Women Talking (2022) Review
Women Talking (2022)
Director: Sarah Polley
Screenwriters: Sarah Polley, Miriam Toews
Starring: Rooney Mara, Claire Foy, Jessie Buckley, Judith Ivey, Kate Hallett, Sheila McCarthy, Liv McNeil, Michelle McLeod, August Winter, Frances McDormand
It has been a little over five years since the #MeToo movement uncovered a devastating network of abuse within the film industry and beyond, and Hollywood is still reckoning with the fallout on screen. Some films, like Maria Schrader’s She Said chronicle the real-life devastation of coming forward with sexual assault allegations while others like Luckiest Girl Alive process the trauma in a fictional realm. Either way, it has become necessary and essential to unpack the harm of sexual assault and the social ramifications of confronting it.
Sarah Polley’s Women Talking is an entanglement of all these complexities. Though the film is an “act of female imagination”, according to its title card, it is partially based on a true horror story. According to an article by Marie-Claire Chappet in Harper’s Bazaar, the film models after the 2005 Manitoba Colony incident known informally as “the ghost rapes” in which Mennonite women and girls were drugged and assaulted by colony elders in their sleep. Even though the victims would wake up with bruises and other injuries, they were convinced that demonic presences haunted them. There were several hundred victims and eight perpetrators were convicted years later.
Women Talking is a quiet, Socratic journey into the physical, mental, and spiritual pain that sexual assault reaks on a community. Our central cast is a fictional elected body of women tasked with deciding the fate of their small Mennonite village after discovering the truth about the attacks. They offer the women of their community three options: they can leave the community, stay and fight, or forgive the men.
We come to the slow realization that no matter what the women choose, they will forever be haunted by their choices. If they forgive, they risk the safety of future generations and communicate weak boundaries. If they leave, they will enter a world they are completely unfamiliar with. If they stay and fight, they break the sacred oath of pacificism that dictates their lives. It’s an impossible choice that the victims must make while the men remain complacent.
Though we don’t see much violence on screen, we can feel it permeating the conversation as the women mourn their community. Some are angry, some are eager to return to life as it was, and some worry about their spiritual well-being – but all of them are scared. It’s a devastating dilemma. Through no fault of their own, the women realize that they will have to destroy the lives they once knew in order to make peace with themselves. All of their relationships – not only with the men – have been broken down by the lapse in trust caused by the attacks. The women are desperate but sometimes unable to empathize with each other as they struggle to cope with the stress, trauma and horror of their situation.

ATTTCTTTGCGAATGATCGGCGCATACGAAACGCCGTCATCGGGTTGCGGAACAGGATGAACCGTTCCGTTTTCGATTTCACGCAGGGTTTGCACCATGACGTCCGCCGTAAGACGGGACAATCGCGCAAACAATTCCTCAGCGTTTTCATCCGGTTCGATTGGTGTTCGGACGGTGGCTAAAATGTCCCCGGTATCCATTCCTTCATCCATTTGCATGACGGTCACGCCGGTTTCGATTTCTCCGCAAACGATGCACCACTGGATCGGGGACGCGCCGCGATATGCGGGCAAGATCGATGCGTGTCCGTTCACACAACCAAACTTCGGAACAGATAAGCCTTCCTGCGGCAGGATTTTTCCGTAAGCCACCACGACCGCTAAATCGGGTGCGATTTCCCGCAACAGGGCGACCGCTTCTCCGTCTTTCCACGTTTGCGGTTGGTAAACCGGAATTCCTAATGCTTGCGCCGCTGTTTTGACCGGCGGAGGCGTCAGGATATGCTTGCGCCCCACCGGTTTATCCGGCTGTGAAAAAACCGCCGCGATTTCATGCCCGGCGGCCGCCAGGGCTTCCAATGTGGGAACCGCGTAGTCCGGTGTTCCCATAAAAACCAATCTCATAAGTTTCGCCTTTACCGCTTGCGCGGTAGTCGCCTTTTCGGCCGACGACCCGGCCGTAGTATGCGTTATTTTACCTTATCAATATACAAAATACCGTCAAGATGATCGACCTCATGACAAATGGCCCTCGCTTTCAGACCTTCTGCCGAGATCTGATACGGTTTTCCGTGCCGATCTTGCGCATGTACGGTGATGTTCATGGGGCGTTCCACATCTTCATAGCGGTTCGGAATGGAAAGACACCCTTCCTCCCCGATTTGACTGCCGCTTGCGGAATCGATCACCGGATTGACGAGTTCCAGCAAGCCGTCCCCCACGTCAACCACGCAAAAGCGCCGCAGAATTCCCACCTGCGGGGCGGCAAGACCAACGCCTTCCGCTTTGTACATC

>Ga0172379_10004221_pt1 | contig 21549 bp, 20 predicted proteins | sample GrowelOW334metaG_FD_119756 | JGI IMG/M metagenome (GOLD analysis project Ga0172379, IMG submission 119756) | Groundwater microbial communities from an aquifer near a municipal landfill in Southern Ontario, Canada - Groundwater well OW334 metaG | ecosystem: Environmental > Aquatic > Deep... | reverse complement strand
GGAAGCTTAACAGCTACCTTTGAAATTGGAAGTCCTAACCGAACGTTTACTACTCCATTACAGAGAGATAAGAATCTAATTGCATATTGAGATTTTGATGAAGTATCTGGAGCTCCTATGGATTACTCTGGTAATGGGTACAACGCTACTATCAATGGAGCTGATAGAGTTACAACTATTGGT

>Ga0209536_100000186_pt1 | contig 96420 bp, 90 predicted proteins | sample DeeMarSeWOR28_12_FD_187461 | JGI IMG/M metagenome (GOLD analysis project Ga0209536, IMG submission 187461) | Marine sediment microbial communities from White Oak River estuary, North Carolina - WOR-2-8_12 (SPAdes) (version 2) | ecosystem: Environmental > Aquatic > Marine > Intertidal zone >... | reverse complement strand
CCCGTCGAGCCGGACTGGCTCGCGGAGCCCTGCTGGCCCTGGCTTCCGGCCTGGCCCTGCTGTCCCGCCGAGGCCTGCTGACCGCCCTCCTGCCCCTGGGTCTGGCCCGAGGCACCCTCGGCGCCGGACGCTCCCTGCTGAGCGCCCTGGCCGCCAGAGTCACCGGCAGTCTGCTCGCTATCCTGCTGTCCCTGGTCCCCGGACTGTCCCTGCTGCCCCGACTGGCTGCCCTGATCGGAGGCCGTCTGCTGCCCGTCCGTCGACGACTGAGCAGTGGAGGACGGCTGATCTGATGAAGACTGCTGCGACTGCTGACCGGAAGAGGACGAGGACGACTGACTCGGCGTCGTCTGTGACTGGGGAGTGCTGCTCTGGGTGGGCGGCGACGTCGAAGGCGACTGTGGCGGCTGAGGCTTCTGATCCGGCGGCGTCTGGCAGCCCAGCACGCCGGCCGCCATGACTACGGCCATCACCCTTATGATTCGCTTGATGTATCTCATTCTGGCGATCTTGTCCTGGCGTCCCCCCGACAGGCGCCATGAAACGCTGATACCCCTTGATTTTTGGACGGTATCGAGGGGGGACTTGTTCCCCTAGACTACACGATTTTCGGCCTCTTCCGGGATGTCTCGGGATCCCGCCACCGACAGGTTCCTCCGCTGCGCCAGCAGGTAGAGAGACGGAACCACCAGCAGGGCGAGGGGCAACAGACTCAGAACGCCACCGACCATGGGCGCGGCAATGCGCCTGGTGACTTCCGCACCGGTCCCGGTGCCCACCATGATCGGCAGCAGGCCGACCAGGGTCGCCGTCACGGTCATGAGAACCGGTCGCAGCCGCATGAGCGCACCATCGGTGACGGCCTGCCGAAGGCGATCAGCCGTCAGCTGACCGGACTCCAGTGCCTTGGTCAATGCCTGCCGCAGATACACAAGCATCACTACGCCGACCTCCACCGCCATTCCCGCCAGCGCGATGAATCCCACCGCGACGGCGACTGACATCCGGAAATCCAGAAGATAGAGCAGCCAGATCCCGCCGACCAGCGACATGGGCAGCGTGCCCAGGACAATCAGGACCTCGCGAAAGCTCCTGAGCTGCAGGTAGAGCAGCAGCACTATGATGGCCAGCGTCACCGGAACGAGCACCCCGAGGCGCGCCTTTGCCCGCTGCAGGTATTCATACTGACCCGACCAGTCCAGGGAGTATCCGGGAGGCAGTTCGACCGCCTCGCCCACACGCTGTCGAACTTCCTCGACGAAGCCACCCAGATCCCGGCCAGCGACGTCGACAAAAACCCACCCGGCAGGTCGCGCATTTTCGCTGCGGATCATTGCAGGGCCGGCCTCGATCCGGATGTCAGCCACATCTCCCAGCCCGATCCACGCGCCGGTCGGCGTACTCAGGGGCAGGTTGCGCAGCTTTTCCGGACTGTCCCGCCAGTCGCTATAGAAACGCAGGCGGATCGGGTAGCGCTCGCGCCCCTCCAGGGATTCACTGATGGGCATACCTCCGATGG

Salome (Claire Foy) is perhaps the most dynamic character. She is deeply vengeful and ready to take the community by force after the assault of her four-year-old daughter. Her reaction is the most extreme out of all the women, but the compassionate storytelling and Foy’s compelling portrayal make us deeply empathetic towards her. On the other end of the spectrum, Agata (Judith Ivey), is an older woman who reminds the counsel that withholding forgiveness is a sin and will be punished in the afterlife.
Polley’s sensitive directing and limited filming locations make the claustrophobia of the situation feel viscerally real. The Mennonite community is incredibly isolated and straying from its strict guidelines is a monstrous endeavor. Over the course of three tense, dialogue-filled days, the conversation is a matter of life or death for these women. They discuss everything from educating future generations of boys about consent to the logistics of surviving outside of the world they’ve always known.
As we continue to understand how the #MeToo movement has impacted our culture, we continue the conversation in film. Sarah Polley’s Oscar-nominated Women Talking empathetically unravels the social dynamics after assault and deals with the introspective and communal aspects of consent. Its philosophical and victim-forward mentality offers a reprieve from a male-dominated space and allows women to heal, process, mourn, and move toward an equal community.
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